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MeSH Review

Circadian Rhythm

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Disease relevance of Circadian Rhythm


Psychiatry related information on Circadian Rhythm


High impact information on Circadian Rhythm

  • RNA from two of these genes, per and tim, is expressed with a circadian rhythm [10].
  • Molecular and genetic characterizations of circadian rhythms in Drosophila indicate that function of an intracellular pacemaker requires the activities of proteins encoded by three genes: period (per), timeless (tim), and doubletime (dbt) [10].
  • Thus, VRI and PDP1, together with dClock itself, comprise a second feedback loop in the Drosophila clock that gives rhythmic expression of dClock, and probably of other genes, to generate accurate circadian rhythms [11].
  • We propose that Clock is uniquely able to induce and organize the core elements of interdependent feedback loops necessary for circadian rhythms [12].
  • We now report that mice carrying a null mutation of the VPAC(2) receptor for VIP and PACAP (Vipr2(-/-)) are incapable of sustaining normal circadian rhythms of rest/activity behavior [13].

Chemical compound and disease context of Circadian Rhythm


Biological context of Circadian Rhythm


Anatomical context of Circadian Rhythm

  • A central pacemaker for the generation of many circadian rhythms in mammals, including the sleep-wake cycle, appears to be located in the suprachiasmatic nucleus, and recent research indicates that both cell bodies and axons containing GABA are present within the bilaterally paired suprachiasmatic nuclei [6].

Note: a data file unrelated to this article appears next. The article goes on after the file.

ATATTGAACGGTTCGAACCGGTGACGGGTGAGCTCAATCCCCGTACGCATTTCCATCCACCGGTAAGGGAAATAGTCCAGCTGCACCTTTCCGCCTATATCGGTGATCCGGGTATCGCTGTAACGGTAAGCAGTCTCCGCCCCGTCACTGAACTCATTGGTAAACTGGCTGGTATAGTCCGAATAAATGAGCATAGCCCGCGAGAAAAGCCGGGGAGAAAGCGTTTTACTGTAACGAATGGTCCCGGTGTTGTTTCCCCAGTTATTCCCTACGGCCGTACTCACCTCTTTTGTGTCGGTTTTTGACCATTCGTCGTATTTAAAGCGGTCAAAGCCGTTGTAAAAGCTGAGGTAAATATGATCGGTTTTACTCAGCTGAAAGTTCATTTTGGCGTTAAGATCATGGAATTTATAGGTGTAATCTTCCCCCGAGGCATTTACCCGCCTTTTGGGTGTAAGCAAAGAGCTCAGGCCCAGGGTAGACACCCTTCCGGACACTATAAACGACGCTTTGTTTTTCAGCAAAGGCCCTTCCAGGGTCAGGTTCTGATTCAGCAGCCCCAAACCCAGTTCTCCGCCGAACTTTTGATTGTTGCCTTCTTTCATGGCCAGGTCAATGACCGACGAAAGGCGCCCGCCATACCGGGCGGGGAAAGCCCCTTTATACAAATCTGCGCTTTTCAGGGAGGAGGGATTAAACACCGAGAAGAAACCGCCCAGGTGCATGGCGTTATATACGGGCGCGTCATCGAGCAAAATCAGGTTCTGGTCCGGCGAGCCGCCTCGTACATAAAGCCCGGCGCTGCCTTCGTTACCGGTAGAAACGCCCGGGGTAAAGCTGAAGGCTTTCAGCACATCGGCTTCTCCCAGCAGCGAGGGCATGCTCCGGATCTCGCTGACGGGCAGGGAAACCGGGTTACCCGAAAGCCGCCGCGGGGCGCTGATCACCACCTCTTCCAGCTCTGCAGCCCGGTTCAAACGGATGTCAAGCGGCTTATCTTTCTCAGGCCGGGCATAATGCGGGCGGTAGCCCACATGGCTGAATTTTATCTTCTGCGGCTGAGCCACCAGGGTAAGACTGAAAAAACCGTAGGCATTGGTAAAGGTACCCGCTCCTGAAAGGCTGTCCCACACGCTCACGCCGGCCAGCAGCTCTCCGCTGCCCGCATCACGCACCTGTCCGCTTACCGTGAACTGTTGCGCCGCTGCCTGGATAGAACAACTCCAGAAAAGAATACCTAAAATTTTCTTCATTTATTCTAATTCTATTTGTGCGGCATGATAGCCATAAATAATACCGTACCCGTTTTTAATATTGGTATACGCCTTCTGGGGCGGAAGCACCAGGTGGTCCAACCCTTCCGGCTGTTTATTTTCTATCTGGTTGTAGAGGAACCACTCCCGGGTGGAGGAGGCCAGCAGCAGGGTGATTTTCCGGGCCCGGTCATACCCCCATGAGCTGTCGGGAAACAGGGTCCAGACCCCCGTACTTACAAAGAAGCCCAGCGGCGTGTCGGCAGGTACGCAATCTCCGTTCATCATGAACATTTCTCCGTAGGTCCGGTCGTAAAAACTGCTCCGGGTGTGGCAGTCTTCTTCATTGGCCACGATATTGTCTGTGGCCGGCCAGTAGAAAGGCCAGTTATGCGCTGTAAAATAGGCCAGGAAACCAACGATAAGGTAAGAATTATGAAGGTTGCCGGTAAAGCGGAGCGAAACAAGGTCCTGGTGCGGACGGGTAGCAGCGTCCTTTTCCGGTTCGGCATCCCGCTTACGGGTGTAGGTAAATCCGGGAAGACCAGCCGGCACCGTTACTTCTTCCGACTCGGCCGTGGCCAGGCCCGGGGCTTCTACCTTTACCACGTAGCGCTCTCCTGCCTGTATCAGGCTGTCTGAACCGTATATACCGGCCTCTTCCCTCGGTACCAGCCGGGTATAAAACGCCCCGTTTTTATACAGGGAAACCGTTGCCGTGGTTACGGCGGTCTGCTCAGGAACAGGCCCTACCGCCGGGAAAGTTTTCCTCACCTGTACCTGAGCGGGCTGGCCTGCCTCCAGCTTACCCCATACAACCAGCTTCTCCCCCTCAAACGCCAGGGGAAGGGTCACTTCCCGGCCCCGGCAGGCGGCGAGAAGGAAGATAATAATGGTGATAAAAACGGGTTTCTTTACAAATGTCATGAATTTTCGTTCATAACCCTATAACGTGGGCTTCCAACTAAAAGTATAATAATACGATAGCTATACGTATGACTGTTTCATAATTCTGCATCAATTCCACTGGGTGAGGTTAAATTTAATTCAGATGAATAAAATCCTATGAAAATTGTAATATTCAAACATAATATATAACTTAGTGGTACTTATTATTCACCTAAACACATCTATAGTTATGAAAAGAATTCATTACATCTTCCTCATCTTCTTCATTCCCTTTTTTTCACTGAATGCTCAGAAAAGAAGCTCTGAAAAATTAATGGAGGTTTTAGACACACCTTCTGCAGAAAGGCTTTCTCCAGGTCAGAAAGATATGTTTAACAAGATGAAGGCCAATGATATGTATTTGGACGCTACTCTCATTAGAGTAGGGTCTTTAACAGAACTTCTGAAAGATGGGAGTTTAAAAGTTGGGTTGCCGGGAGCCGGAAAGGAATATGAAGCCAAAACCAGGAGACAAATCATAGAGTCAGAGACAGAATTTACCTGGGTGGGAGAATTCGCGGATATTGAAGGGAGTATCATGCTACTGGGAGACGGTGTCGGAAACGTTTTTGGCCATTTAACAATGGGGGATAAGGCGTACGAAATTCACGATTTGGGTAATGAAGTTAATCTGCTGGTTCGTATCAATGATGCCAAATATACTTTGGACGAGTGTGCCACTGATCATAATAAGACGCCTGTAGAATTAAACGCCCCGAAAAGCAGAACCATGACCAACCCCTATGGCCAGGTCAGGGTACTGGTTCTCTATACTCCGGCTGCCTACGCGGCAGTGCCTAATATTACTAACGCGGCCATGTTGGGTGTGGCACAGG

• Secretory cells of the chicken pineal gland exhibit light-sensitive circadian rhythms in melatonin release that persist in vitro [24].
  • The circadian rhythms of sleep, melatonin secretion and body core temperature are thought to be generated by the suprachiasmatic nucleus of the hypothalamus, the anatomic locus of the mammalian circadian clock [25].
  • Thus the double amplitude (total extent of variation) of the circadian rhythm in circulating total, T and T helper lymphocytes varied between 0 in March (P greater than 0.30; no rhythm) and up to 46-68% of the 24-h-mean (M) in November, with acrophases (times of maximum, 0) localized in the first half of the night (P less than 0.001) [26].
  • High-level expression of the gene is also seen in particular regions of the forebrain involved in the regulation of circadian rhythms, the endocrine system, and olfactory function, not previously identified in this context [27].

Associations of Circadian Rhythm with chemical compounds


Gene context of Circadian Rhythm


Analytical, diagnostic and therapeutic context of Circadian Rhythm


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